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permanently stopped for a variety of reasons, principally for safety concerns. In addition, the failure to
comply with applicable regulatory requirements in the U.S., including Good Clinical Practices, or GCP,
and in other countries in which we conduct development activities could result in failure to obtain
approval, as well as a variety of fines and sanctions, such as warning letters, product recalls, product
seizures, suspension of operations, fines and civil penalties or criminal prosecution.
Biopharmaceutical companies must submit the results of product development, preclinical studies and
clinical trials to the FDA as part of a new drug application, or NDA. NDAs must also contain extensive
information relating to the product's pharmacology, chemistry, manufacture, controls and proposed
labeling, among other things. The approval process is time-consuming and expensive and there are no
assurances that approval will be granted on a timely basis, or at all. Even if regulatory approvals are
granted, a marketed product is subject to comprehensive requirements under federal, state and foreign
laws and regulations. Post-marketing requirements include reporting adverse events, recordkeeping and
compliance with cGMP and marketing requirements. Adverse events reported after marketing of a drug
can result in additional restrictions being placed on the use of a drug and, possibly, in withdrawal of the
drug from the market. The FDA or similar agencies in other countries may also require labeling changes
to products at any time based on new safety information.
If drug candidates we develop are approved for commercial marketing under a New Drug Application, or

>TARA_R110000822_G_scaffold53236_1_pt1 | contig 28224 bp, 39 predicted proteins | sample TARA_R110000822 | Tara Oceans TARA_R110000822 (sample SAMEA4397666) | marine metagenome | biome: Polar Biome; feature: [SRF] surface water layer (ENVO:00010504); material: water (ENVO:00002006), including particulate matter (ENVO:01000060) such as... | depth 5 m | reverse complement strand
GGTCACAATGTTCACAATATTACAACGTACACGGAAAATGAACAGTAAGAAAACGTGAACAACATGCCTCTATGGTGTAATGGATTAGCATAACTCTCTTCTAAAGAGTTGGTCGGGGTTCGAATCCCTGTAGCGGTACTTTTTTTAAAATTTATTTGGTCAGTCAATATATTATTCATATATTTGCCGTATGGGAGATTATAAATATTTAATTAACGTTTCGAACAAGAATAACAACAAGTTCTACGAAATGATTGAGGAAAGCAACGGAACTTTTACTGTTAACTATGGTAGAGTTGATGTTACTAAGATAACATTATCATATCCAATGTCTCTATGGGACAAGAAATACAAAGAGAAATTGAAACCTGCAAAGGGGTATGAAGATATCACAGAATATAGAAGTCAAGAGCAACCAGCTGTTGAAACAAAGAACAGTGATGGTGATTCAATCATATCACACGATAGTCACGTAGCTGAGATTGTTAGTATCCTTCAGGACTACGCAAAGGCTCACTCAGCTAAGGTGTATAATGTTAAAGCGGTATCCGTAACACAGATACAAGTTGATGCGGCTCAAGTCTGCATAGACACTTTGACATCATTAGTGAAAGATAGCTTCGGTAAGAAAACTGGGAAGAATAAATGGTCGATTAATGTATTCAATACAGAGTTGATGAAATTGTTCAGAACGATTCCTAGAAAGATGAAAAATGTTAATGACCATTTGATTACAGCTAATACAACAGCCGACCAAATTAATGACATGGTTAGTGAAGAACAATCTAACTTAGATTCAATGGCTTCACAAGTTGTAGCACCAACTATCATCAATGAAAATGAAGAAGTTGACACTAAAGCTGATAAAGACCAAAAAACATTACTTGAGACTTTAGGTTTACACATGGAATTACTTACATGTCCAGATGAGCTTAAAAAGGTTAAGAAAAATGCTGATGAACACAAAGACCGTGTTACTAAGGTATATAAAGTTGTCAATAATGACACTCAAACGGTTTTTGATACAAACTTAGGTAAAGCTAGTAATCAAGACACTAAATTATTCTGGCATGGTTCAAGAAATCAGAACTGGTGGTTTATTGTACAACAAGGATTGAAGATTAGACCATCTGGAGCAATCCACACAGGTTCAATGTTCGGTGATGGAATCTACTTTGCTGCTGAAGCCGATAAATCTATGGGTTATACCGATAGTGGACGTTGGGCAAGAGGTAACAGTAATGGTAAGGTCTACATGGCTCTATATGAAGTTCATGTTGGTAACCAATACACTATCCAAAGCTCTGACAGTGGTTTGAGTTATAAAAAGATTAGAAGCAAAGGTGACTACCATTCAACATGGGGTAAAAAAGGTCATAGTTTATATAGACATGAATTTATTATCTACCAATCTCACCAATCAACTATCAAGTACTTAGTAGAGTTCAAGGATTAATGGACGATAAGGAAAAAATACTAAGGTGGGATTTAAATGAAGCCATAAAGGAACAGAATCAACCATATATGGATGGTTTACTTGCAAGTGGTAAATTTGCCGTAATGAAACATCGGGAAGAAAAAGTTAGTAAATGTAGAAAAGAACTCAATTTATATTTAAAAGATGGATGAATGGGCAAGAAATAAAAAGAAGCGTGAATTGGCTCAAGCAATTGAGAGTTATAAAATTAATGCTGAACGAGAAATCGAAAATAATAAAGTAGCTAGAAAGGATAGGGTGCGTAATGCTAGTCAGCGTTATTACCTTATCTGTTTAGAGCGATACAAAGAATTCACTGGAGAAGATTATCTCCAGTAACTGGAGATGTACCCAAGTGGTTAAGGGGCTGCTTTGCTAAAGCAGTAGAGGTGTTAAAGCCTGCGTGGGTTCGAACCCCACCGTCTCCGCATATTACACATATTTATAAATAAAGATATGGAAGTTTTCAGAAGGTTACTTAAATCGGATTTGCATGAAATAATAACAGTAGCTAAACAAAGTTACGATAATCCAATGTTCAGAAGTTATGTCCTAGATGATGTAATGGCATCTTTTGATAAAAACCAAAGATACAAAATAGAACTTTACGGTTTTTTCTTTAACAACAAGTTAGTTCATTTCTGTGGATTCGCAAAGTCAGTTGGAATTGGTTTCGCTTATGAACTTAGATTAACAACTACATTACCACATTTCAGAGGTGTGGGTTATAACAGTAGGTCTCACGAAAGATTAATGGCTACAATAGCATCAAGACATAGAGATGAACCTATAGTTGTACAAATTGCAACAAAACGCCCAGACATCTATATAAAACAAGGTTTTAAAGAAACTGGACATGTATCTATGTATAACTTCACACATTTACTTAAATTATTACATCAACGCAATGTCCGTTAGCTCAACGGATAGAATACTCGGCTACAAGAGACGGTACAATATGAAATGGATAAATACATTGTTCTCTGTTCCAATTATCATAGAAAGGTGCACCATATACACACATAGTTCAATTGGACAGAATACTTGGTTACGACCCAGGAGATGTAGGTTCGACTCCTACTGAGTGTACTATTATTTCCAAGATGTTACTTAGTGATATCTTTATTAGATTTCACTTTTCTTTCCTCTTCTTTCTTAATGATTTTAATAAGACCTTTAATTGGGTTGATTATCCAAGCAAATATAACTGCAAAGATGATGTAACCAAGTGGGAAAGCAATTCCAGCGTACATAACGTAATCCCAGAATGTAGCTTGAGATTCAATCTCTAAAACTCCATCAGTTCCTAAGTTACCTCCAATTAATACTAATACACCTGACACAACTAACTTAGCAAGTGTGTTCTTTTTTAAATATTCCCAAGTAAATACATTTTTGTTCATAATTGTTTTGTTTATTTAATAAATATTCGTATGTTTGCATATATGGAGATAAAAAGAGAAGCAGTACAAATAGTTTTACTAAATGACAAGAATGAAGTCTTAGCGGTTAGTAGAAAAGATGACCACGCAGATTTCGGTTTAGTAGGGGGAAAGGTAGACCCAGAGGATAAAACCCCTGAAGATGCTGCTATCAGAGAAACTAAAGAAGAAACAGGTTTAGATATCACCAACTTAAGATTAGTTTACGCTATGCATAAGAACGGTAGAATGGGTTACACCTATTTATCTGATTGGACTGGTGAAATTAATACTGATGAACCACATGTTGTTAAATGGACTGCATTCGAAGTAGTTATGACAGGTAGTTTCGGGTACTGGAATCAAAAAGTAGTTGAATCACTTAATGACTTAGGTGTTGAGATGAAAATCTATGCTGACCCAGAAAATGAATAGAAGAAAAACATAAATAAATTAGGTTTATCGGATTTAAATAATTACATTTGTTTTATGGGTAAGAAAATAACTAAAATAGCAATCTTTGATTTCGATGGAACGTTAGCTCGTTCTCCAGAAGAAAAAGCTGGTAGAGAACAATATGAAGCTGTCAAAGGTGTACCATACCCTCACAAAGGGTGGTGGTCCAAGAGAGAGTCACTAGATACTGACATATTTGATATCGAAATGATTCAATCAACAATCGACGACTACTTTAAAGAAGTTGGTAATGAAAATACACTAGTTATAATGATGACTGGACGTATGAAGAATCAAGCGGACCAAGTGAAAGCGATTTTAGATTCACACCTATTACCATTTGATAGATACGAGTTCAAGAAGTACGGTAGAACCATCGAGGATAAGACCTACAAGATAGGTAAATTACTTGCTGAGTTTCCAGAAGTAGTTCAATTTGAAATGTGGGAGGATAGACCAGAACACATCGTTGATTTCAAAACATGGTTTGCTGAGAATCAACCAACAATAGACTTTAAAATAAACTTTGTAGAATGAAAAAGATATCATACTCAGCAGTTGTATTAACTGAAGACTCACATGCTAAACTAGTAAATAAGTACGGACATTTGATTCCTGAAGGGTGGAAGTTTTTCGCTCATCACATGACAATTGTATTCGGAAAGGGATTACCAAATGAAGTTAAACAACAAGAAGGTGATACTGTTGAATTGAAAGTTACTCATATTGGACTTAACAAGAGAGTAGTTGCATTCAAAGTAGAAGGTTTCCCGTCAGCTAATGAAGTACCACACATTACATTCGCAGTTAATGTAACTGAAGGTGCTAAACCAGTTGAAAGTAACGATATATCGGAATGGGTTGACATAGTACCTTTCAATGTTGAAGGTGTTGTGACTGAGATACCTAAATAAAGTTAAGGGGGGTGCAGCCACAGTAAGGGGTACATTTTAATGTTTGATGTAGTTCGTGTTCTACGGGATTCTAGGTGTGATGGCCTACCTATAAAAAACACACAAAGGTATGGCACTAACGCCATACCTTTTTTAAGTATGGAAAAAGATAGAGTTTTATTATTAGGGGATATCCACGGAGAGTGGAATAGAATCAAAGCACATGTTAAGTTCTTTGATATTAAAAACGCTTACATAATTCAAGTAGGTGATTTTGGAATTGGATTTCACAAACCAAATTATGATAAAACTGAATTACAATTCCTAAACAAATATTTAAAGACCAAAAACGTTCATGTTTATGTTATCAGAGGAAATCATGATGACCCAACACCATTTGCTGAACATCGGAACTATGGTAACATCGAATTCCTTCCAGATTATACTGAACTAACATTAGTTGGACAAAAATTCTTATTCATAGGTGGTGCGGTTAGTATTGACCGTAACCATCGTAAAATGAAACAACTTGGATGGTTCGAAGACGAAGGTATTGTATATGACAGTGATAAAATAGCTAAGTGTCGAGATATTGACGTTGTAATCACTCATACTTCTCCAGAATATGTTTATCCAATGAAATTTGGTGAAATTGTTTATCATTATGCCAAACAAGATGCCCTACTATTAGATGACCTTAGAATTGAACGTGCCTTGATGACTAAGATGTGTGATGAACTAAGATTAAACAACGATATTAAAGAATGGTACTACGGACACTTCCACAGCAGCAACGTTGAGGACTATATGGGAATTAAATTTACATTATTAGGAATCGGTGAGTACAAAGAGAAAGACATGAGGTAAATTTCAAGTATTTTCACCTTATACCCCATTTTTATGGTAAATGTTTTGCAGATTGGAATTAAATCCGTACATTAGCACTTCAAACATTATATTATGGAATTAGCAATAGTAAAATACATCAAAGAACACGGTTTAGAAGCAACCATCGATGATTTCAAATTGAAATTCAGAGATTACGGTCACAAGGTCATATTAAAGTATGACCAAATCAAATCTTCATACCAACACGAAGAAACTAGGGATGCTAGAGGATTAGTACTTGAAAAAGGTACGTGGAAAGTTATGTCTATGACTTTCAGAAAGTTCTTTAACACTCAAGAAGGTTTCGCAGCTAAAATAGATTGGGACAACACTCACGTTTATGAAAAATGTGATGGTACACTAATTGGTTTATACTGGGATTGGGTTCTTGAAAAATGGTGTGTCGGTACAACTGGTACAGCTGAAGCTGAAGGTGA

NDA, by the FDA, they would be subject to the provisions of the Drug Price Competition and Patent Term
Restoration Act of 1984, known as the ``Hatch-Waxman Act.'' The Hatch-Waxman Act provides
companies with marketing exclusivity for new chemical entities and allows companies to apply to extend
patent protection for up to five additional years. It also provides a means for approving generic versions of
a drug product once the marketing exclusivity period has ended and all relevant patents have expired (or
have been successfully challenged and defeated). The period of exclusive marketing may be shortened,
however, by a successful patent challenge. The laws of other key markets likewise create both
opportunities for exclusivity periods and patent protections and the possibility of generic competition once
such periods or protections either have reached expiry or have been successfully challenged by generic
entrants.
All facilities and manufacturing processes used in the production of Active Pharmaceutical Ingredients for
clinical use in the U.S. must be operated in conformity with cGMP as established by the FDA. Our
production takes place at a manufacturing facility that complies with cGMP, which allows us to produce
cGMP compliant compounds. In our facility, we have the capacity to produce Active Pharmaceutical
Ingredients for early clinical testing. We have validated this capability for compliance with FDA regulations
and began our first cGMP manufacturing campaign in 2002. Our cGMP facility is subject to periodic
regulatory inspections to ensure compliance with cGMP requirements. We could also be required to
comply with specific requirements or specifications of other countries or of our collaborators, which may
be more stringent than FDA regulatory requirements and which can delay timely progress in our clinical
development programs. If we fail to comply with applicable regulations, the FDA could require us to cease
ongoing research or disqualify the data submitted to regulatory authorities. Other countries have similar
regulatory powers. A finding that we had materially violated cGMP requirements could result in additional
regulatory sanctions and, in severe cases, could result in a mandated closing of our cGMP facility, which
would materially and adversely affect our business, financial condition and results of operations.
In the course of our business, we handle, store and dispose of chemicals and biological samples. We are
subject to various federal, state and local laws and regulations relating to the use, manufacture, storage,
handling and disposal of hazardous materials and waste products. These environmental laws generally
impose liability regardless of the negligence or fault of a party and may expose us to liability for the
conduct of, or conditions caused by, others.